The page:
September 21, 2011 | Backgrounder on Energy and Environment
Abstract: Natural gas is a plentiful domestic resource with tremendous potential to increase the U.S. energy supply. Tapping this resource will create jobs and boost an ailing economy. More affordable energy will support additional business formation and growth. The role of the government is to regulate—not over-regulate and hamper—natural gas production. Hydraulic fracturing (fracking)—which has never been shown to cause environmental damage—should not be held hostage to unfounded concerns and narrow interests. U.S. policymakers should focus on commonsense access and reasonable safety measures—not burdensome over-regulation and market-distorting subsidies.
The need for plentiful, affordable energy, as well as a political interest in reducing greenhouse gas emissions and dependence on foreign oil has pushed natural gas to the forefront of U.S. energy policy. Natural gas is a plentiful domestic resource that has tremendous potential to increase energy supply and help grow the economy. Tapping this resource will create jobs, directly, in the energy sector, and indirectly, through support activities, such as hotels, restaurants, and local suppliers. Even more broadly, more affordable energy supports further business formation and growth, since energy costs are a critical input cost for most businesses.
Unfortunately, some policymakers are trying to promote natural gas with subsidies for natural-gas-powered vehicles and infrastructure. Others are pushing for more regulation due to environmental concerns over a critical part of the gas-extraction process, hydraulic fracturing. The reality, however, is that hydraulic fracturing is a proven process that should not be subject to overly burdensome regulations. All energy policies, including those for natural gas, should focus on increasing access, opening markets, and ensuring safe operations—not unreasonably increasing regulations or subsidizing technologies to force them into the marketplace prematurely.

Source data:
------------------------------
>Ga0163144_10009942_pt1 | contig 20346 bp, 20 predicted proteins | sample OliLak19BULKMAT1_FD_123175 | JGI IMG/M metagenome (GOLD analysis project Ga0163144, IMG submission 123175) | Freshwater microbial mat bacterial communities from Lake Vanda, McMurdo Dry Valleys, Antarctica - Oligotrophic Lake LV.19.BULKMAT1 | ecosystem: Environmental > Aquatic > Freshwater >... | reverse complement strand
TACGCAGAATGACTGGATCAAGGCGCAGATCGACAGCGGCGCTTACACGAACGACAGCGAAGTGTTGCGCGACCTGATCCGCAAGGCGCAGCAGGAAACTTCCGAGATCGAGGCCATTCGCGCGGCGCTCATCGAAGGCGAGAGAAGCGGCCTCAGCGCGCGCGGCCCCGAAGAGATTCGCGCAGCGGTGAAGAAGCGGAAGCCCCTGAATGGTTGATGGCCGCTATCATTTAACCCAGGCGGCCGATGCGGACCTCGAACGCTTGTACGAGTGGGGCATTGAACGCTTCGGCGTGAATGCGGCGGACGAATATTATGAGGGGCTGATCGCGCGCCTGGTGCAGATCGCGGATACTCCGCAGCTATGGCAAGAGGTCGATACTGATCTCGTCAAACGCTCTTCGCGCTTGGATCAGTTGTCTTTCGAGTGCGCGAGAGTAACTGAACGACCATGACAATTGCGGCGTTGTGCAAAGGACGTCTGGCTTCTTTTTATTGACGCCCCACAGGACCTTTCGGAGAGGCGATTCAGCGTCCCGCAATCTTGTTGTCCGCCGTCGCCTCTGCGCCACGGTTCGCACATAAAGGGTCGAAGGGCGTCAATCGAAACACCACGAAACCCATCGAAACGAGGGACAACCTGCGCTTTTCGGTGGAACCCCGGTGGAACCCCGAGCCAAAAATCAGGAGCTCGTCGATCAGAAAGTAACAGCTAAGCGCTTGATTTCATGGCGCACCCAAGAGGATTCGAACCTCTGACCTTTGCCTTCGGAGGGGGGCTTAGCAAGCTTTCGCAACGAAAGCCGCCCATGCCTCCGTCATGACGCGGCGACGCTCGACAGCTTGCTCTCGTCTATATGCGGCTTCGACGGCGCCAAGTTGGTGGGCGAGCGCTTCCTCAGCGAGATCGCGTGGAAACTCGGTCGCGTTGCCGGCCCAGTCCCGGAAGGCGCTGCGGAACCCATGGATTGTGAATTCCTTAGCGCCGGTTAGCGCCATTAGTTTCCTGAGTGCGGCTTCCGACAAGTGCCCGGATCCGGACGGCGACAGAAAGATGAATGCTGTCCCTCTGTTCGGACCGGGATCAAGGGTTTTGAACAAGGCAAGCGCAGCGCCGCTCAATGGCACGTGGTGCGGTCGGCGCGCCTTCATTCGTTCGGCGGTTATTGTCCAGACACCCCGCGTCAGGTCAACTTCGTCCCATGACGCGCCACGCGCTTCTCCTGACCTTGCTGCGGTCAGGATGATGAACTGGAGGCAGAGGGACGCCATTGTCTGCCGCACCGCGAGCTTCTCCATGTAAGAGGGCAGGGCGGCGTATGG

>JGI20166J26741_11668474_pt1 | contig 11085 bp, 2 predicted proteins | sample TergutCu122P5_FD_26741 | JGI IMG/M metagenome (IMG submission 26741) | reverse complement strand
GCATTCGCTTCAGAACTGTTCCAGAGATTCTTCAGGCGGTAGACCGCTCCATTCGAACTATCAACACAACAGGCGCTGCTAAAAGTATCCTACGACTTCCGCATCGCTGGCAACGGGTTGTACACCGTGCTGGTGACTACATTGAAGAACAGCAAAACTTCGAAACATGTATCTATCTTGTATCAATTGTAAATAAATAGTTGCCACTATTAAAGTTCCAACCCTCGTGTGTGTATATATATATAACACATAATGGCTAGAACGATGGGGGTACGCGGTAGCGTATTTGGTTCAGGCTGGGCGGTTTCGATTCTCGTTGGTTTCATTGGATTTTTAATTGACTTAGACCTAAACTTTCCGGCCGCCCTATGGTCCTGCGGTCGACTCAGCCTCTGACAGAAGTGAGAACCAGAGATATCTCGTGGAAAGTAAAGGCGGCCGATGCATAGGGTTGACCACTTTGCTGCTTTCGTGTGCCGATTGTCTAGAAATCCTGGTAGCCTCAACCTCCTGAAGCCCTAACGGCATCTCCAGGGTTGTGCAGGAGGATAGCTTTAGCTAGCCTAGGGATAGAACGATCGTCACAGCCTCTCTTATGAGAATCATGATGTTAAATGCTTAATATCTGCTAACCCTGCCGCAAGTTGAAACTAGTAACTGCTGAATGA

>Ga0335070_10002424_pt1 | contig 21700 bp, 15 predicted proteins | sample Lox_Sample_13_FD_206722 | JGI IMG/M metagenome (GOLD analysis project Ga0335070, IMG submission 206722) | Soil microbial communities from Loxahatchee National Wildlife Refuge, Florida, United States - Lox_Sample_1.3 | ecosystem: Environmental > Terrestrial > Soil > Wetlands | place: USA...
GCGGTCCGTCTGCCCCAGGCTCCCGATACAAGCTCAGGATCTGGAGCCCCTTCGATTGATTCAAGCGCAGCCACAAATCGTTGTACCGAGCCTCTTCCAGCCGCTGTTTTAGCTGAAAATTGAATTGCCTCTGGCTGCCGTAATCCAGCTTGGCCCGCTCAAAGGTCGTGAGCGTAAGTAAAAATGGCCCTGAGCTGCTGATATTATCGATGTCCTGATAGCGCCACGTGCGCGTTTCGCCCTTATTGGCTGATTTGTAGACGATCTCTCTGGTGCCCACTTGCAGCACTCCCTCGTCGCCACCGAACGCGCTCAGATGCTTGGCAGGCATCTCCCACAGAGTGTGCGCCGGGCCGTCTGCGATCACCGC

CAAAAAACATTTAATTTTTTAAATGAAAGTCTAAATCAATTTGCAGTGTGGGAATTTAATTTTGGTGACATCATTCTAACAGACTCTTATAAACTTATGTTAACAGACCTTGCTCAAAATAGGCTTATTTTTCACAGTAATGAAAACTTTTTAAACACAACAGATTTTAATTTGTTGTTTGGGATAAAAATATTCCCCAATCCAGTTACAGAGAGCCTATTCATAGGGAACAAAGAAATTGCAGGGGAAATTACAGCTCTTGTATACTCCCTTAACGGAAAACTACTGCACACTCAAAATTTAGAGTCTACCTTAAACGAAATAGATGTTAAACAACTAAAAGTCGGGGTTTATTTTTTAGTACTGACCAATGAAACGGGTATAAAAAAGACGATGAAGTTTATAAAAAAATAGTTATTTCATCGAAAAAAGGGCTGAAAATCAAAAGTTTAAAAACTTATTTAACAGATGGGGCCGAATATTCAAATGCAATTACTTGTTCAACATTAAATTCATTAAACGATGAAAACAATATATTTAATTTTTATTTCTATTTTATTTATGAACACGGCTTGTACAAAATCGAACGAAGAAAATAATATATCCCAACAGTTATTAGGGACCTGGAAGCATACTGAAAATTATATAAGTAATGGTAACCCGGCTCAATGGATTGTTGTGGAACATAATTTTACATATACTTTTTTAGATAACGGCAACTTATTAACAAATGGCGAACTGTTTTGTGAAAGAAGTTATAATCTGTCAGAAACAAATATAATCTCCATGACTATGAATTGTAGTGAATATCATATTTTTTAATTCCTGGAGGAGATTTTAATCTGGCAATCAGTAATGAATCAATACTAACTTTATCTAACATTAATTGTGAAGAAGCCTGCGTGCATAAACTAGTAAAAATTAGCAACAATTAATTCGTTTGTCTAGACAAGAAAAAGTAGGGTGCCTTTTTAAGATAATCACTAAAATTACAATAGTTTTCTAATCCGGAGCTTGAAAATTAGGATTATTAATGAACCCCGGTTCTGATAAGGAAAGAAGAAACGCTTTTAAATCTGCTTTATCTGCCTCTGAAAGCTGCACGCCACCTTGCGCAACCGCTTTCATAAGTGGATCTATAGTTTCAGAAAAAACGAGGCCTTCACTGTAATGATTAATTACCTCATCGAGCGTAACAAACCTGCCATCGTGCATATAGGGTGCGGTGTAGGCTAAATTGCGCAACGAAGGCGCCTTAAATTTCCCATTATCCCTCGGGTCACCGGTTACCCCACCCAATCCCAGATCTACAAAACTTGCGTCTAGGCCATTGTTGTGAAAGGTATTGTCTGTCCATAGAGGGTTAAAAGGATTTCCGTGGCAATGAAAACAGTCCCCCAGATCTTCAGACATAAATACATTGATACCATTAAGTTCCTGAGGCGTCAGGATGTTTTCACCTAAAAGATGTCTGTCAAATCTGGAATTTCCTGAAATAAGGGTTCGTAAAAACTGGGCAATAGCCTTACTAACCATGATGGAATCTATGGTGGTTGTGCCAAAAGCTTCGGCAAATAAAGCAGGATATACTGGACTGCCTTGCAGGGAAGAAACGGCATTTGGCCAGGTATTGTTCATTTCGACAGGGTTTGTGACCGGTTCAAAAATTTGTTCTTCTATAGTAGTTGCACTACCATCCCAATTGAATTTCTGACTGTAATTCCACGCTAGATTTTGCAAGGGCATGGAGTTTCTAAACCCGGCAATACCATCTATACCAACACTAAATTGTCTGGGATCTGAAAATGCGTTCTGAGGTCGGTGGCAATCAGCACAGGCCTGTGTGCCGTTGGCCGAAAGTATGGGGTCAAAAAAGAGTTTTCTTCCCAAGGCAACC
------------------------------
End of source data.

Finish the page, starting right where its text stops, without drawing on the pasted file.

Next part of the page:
Natural gas has many important applications; it accounts for approximately 25 percent of the total energy consumed in the United States. It is a major source of America’s electricity generation, providing 23 percent today. Natural gas is not only important for electricity generation for heating and cooling homes, but also for stoves, furnaces, and water heaters. Furthermore, natural gas has a number of industrial applications. Natural gas and other gases extracted from natural gas provide a feedstock for fertilizers, chemicals and pharmaceuticals, waste treatment, food processing, fueling industrial boilers, and much more. More and more cars and buses are running on natural gas. The United States has 110,000 natural gas vehicles (NGVs), and more than 12 million NGVs are on the roads worldwide.